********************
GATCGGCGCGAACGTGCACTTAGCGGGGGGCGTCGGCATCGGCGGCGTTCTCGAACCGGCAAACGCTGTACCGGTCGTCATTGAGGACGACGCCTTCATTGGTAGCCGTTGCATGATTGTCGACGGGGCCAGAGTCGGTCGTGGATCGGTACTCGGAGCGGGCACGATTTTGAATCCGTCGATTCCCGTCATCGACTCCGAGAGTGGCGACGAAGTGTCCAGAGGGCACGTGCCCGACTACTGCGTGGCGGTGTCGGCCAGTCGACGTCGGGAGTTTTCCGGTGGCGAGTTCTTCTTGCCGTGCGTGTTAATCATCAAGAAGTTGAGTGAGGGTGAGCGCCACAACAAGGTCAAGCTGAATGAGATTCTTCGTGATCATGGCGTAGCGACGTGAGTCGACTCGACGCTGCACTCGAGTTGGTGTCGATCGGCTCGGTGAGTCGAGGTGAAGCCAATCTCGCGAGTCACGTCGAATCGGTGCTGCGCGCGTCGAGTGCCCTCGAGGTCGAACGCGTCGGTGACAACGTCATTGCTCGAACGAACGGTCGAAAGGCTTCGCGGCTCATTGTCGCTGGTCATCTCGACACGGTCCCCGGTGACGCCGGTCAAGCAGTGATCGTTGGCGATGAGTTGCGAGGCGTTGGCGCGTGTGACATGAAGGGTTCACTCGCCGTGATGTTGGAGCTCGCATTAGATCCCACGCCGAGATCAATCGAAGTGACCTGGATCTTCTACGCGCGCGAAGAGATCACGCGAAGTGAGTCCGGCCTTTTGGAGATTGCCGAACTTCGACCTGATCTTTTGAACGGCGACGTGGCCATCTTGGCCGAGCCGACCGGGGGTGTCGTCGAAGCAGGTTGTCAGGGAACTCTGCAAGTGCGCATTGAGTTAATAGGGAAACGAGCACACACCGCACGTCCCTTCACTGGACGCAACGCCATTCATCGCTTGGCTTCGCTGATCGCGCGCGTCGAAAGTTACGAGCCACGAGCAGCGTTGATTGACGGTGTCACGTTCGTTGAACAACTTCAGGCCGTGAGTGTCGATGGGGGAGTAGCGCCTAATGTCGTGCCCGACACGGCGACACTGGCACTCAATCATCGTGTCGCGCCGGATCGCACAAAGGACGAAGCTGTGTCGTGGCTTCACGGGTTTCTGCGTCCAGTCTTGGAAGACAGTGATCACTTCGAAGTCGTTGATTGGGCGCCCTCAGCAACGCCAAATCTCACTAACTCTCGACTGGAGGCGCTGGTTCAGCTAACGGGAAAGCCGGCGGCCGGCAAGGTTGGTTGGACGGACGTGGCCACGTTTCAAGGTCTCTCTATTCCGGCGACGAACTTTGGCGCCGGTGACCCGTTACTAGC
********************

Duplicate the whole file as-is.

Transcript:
GATCGGCGCGAACGTGCACTTAGCGGGGGGCGTCGGCATCGGCGGCGTTCTCGAACCGGCAAACGCTGTACCGGTCGTCATTGAGGACGACGCCTTCATTGGTAGCCGTTGCATGATTGTCGACGGGGCCAGAGTCGGTCGTGGATCGGTACTCGGAGCGGGCACGATTTTGAATCCGTCGATTCCCGTCATCGACTCCGAGAGTGGCGACGAAGTGTCCAGAGGGCACGTGCCCGACTACTGCGTGGCGGTGTCGGCCAGTCGACGTCGGGAGTTTTCCGGTGGCGAGTTCTTCTTGCCGTGCGTGTTAATCATCAAGAAGTTGAGTGAGGGTGAGCGCCACAACAAGGTCAAGCTGAATGAGATTCTTCGTGATCATGGCGTAGCGACGTGAGTCGACTCGACGCTGCACTCGAGTTGGTGTCGATCGGCTCGGTGAGTCGAGGTGAAGCCAATCTCGCGAGTCACGTCGAATCGGTGCTGCGCGCGTCGAGTGCCCTCGAGGTCGAACGCGTCGGTGACAACGTCATTGCTCGAACGAACGGTCGAAAGGCTTCGCGGCTCATTGTCGCTGGTCATCTCGACACGGTCCCCGGTGACGCCGGTCAAGCAGTGATCGTTGGCGATGAGTTGCGAGGCGTTGGCGCGTGTGACATGAAGGGTTCACTCGCCGTGATGTTGGAGCTCGCATTAGATCCCACGCCGAGATCAATCGAAGTGACCTGGATCTTCTACGCGCGCGAAGAGATCACGCGAAGTGAGTCCGGCCTTTTGGAGATTGCCGAACTTCGACCTGATCTTTTGAACGGCGACGTGGCCATCTTGGCCGAGCCGACCGGGGGTGTCGTCGAAGCAGGTTGTCAGGGAACTCTGCAAGTGCGCATTGAGTTAATAGGGAAACGAGCACACACCGCACGTCCCTTCACTGGACGCAACGCCATTCATCGCTTGGCTTCGCTGATCGCGCGCGTCGAAAGTTACGAGCCACGAGCAGCGTTGATTGACGGTGTCACGTTCGTTGAACAACTTCAGGCCGTGAGTGTCGATGGGGGAGTAGCGCCTAATGTCGTGCCCGACACGGCGACACTGGCACTCAATCATCGTGTCGCGCCGGATCGCACAAAGGACGAAGCTGTGTCGTGGCTTCACGGGTTTCTGCGTCCAGTCTTGGAAGACAGTGATCACTTCGAAGTCGTTGATTGGGCGCCCTCAGCAACGCCAAATCTCACTAACTCTCGACTGGAGGCGCTGGTTCAGCTAACGGGAAAGCCGGCGGCCGGCAAGGTTGGTTGGACGGACGTGGCCACGTTTCAAGGTCTCTCTATTCCGGCGACGAACTTTGGCGCCGGTGACCCGTTACTAGC